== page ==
Bellwood Village Worker Makes Big Bucks To Do...What?

Sleeping municipal employee with six-figure salary provides "security" outside Mayor Frank Pasquale's home, claims he’s doing it on his own time.

It's almost midnight outside the home of Bellwood Mayor Frank Pasquale.

Nobody's home. But there's a guy sitting out front in a running truck.

He's dressed like a police officer, but why would he be guarding an empty house?

And the guy doesn't even notice a reporter staring at him, because he's sound asleep.

The sleeping security guard's name is Floyd Green. He’s a longtime Village of Bellwood employee, but he isn't a cop – despite the Bellwood police jacket and cap.

We later asked Pasquale what Green was doing, parked in front of his house, asleep, while Pasquale was out of town.

"Probably a little eating, a little sleeping, a little R and R," Pasquale said with a laugh.

The mayor said Green is an old friend and political supporter. And while he heads a department called "Bellwood Community Service" – shoveling snow and trapping skunks – nobody seems clear on exactly what Green does for taxpayers.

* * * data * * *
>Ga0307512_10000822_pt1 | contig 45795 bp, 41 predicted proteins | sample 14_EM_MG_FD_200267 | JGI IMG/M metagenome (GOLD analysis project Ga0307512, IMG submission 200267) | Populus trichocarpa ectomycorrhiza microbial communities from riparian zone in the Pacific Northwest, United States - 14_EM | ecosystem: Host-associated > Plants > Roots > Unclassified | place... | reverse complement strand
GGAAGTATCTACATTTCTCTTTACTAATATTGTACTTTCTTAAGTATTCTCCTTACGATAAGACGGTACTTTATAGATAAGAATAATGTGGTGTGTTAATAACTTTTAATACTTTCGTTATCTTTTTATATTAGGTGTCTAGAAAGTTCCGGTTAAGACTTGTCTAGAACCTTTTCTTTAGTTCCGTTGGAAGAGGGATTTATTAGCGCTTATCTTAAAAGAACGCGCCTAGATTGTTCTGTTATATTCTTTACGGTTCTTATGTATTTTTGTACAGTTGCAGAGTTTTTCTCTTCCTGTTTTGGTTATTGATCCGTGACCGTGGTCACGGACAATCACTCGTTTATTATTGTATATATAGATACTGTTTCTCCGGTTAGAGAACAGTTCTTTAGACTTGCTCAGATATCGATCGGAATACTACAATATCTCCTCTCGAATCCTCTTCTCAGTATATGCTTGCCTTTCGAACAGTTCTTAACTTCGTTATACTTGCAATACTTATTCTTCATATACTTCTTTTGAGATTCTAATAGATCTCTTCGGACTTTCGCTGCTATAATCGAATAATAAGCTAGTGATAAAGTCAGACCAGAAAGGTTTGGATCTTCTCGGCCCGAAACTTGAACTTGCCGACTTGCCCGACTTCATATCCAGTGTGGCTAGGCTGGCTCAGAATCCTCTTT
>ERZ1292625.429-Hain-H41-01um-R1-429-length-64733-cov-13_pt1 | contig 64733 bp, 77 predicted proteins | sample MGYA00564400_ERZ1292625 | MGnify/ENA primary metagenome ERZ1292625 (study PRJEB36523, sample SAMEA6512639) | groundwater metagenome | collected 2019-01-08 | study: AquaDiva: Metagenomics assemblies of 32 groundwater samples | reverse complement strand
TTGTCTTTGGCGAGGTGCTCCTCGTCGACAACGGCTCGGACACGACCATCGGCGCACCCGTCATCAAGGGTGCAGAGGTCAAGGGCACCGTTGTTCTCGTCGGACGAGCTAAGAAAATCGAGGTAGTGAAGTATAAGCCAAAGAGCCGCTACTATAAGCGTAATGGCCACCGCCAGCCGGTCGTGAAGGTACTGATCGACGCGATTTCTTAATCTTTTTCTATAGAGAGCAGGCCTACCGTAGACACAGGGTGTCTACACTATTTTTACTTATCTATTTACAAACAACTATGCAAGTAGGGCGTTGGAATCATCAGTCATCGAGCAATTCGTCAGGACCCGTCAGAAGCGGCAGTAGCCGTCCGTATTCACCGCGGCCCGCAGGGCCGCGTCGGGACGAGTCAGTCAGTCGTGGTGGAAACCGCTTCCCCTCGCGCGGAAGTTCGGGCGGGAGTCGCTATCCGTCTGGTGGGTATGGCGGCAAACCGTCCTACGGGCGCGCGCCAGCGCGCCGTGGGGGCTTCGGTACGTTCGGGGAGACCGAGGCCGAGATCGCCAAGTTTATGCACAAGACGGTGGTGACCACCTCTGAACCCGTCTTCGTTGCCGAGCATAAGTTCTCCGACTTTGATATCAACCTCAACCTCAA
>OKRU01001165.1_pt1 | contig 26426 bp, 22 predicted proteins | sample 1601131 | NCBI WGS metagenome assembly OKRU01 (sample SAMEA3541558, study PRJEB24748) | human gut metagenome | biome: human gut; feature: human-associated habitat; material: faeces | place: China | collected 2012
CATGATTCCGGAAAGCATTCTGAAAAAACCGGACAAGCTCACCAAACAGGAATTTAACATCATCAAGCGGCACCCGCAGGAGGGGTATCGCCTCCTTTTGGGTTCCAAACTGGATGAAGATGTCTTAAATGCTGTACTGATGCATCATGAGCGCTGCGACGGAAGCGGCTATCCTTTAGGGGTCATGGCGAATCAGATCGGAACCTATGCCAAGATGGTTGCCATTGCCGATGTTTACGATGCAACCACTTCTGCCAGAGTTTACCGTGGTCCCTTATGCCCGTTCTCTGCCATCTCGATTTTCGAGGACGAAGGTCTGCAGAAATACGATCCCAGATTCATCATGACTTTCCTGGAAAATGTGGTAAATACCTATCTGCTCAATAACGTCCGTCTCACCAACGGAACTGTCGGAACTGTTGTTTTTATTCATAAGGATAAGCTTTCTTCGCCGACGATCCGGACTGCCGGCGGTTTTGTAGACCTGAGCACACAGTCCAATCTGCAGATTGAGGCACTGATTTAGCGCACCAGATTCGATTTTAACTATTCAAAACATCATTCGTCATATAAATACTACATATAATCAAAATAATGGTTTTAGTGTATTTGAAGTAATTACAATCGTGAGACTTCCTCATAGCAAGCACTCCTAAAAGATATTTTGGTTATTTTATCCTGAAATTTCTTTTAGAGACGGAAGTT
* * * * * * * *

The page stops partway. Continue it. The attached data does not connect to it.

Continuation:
"It could be anything from picking up garbage to helping a senior. Floyd's a worker," Pasquale said.

And he's a worker who makes some serious cash. FOX Chicago News and the BGA found Green was paid:

  • $147,000 in 2006;
  • $154,000 in 2007;
  • $171,000 in 2008;
  • $169,000 in 2009;
  • $131,000 in 2010.

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That’s $775,000 in five years, yet nobody can give a direct answer to what he does on a daily basis.

"As I said, Floyd's the director of a program, where he works with the seniors, mainly seniors, household stuff," Pasquale said. "Minor stuff."

Three quarters of a million bucks over five years for "minor stuff."

And while Green used to get paid to sit outside the mayor's home, Pasquale said, he insists he wasn't being paid the night we saw him.

The BGA and FOX Chicago News also found that a taxpayer-funded security system on the street outside the mayor’s home includes cameras trained on the house.

Pasquale was asked whether his job as mayor was somehow dangerous.

"Any political position is dangerous," he said with a chuckle.